(429d) Effectiveness of Nuclease Inhibition for Stabilizing Linear DNA in Cell-Free Expression Systems | AIChE

(429d) Effectiveness of Nuclease Inhibition for Stabilizing Linear DNA in Cell-Free Expression Systems


McSweeney, M. A. - Presenter, Georgia Institute of Technology
Styczynski, M., Georgia Institute of Technology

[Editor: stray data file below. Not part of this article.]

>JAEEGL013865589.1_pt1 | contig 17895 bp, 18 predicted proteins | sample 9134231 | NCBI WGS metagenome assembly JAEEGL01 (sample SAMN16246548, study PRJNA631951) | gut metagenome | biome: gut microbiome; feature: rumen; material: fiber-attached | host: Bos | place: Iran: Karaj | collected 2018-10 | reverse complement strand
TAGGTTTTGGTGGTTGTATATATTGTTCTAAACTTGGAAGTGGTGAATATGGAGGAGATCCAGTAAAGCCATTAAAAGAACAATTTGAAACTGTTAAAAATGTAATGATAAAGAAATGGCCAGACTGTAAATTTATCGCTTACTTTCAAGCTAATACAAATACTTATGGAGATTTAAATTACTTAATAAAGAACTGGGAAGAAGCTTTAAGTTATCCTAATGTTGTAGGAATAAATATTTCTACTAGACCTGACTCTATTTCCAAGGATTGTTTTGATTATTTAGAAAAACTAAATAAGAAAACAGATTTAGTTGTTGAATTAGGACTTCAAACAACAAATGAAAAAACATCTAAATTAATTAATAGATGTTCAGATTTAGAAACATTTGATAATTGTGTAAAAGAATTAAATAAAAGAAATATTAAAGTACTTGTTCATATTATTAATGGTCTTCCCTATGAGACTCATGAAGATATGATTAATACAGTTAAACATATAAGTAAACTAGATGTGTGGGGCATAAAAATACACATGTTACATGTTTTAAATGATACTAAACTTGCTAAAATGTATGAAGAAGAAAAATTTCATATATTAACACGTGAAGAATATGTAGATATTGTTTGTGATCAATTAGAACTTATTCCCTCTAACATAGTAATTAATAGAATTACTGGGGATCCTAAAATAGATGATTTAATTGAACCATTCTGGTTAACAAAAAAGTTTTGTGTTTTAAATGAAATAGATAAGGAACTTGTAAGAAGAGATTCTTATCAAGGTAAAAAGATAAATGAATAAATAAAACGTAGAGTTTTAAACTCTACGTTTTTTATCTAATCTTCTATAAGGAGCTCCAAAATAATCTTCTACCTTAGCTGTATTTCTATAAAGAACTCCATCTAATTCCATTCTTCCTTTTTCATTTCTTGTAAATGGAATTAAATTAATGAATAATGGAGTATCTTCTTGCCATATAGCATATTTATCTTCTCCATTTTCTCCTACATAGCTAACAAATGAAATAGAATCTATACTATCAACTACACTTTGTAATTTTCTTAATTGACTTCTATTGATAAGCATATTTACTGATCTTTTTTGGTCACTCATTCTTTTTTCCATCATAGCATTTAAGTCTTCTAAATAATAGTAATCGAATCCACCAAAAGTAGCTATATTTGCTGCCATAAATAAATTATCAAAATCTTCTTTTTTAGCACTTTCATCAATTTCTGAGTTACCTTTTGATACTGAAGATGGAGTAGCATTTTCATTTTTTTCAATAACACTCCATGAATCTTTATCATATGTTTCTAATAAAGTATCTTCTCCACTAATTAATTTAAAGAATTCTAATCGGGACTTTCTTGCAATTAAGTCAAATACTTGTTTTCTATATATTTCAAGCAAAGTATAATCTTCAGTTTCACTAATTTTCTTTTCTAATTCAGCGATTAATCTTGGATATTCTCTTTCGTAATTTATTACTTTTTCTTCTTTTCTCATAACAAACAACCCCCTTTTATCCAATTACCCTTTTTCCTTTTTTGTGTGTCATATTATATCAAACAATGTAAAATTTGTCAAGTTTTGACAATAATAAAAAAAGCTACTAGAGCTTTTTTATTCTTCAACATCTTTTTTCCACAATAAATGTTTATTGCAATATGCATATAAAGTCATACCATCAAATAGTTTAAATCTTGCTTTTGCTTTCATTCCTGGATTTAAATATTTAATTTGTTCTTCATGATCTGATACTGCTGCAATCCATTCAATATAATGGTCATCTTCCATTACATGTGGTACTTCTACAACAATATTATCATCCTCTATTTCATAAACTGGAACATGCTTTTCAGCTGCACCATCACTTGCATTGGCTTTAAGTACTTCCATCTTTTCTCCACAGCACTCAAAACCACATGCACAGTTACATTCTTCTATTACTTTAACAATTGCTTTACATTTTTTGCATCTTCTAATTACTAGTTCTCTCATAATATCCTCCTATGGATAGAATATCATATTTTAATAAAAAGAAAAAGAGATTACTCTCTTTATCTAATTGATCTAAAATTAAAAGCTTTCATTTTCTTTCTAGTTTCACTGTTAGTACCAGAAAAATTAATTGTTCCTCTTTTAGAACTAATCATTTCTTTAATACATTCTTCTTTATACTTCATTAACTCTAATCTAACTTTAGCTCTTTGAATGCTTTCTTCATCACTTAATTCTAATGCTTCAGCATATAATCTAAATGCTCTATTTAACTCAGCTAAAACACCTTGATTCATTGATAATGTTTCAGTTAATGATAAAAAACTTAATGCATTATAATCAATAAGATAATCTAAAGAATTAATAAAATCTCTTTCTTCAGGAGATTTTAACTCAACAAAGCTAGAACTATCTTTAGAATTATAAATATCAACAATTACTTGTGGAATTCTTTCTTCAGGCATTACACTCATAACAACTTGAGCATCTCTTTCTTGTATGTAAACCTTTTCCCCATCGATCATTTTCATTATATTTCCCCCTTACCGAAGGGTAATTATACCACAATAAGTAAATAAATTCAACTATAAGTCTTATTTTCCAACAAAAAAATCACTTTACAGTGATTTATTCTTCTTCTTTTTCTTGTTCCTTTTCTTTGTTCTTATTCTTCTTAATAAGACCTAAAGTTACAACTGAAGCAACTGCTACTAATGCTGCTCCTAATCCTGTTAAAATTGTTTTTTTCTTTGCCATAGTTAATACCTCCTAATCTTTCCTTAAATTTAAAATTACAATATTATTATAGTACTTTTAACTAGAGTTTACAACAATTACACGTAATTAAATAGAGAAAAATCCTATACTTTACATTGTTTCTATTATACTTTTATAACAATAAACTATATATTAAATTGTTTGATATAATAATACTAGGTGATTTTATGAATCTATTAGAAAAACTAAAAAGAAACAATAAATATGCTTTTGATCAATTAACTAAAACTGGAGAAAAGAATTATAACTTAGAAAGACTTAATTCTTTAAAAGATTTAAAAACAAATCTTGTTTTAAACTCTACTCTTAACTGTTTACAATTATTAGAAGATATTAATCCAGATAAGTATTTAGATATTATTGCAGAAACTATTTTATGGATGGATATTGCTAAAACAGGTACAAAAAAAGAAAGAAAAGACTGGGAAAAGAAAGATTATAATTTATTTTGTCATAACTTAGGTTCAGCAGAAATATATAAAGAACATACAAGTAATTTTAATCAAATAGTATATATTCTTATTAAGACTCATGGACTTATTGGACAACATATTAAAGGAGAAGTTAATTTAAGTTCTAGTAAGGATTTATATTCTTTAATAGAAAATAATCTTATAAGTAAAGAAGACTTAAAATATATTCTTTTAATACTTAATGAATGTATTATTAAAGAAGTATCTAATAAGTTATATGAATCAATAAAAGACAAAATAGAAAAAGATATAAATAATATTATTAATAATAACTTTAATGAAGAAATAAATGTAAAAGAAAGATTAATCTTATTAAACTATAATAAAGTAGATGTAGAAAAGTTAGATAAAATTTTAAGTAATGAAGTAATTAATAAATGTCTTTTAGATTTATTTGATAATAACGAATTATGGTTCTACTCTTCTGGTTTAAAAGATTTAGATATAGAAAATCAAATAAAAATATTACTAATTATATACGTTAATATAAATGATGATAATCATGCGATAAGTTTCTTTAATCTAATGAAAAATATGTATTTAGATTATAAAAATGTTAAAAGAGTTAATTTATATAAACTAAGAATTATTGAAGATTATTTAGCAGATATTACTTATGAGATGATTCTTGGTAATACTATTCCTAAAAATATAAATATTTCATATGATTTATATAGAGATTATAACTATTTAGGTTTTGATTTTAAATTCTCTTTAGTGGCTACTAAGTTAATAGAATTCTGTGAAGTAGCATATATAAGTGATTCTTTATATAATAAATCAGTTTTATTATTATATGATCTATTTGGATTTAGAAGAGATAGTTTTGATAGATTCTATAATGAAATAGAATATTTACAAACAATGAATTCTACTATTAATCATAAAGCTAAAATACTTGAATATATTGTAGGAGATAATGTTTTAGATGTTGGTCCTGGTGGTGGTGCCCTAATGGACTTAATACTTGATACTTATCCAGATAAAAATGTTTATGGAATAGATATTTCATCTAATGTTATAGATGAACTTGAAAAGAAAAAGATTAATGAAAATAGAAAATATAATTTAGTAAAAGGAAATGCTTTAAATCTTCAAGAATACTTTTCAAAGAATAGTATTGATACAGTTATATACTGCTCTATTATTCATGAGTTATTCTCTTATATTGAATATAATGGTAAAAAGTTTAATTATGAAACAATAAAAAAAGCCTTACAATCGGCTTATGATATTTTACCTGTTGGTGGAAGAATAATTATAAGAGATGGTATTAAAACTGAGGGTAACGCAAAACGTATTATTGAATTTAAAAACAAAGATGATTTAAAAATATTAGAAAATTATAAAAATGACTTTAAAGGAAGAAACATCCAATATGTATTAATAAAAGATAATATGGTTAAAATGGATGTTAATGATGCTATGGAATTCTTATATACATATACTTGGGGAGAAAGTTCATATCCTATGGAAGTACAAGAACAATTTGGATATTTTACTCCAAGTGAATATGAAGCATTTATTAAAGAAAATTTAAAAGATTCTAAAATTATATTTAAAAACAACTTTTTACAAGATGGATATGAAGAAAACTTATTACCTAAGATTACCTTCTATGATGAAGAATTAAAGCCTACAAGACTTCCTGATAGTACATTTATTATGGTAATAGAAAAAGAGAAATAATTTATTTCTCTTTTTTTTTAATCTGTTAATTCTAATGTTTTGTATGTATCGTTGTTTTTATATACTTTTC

Cell-free expression (CFE) systems are powerful tools used for applications ranging from environmental sensors to point-of-use diagnostics due to their quick reaction times, affordability, and portability. CFE allows the use of linear DNA templates, which have benefits over plasmids (the typical form of DNA used in CFE) because they shorten the prototyping cycle to a few hours by eliminating the days it takes to clone and replicate plasmids in vivo. However, linear DNA added to a CFE system is degraded by endogenous nucleases present in the lysate. This can be detrimental for the implementation of prominent linear DNA-based technologies like aptamers as CFE sensors. Here, we assess the effectiveness of multiple strategies to stabilize two types of linear DNA in CFE systems: PCR-generated gene templates and DNA aptamers. These strategies include use of the competitive inhibitor GamS, non-canonical DNA backbones, longer DNA templates, and oligos encoding Chi sites (short DNA motifs that signal the RecBCD nuclease), some of which have previously been shown to inhibit nucleases from degrading linear DNA templates for gene expression. We found that even with Chi DNA, linear templates with strong synthetic σ70 promoters expressed less than 1% of the protein produced from a phage T7 promoter, while the inducible PBAD promoter could not produce detectable protein levels. We also showed that high levels of Chi DNA are unable to stabilize DNA aptamers long enough for them to be used effectively as sensors in CFE systems. These results indicate that the level of protein expressed from linear templates depends heavily upon immediate downstream amplification steps, and the same nuclease inhibition strategies cannot extend aptamer half-life enough for proper functionality. Continuing to explore the limits of nuclease inhibition is critical for enhancing the use of linear DNA in CFE systems and could enable the creation of impactful new sensor platforms.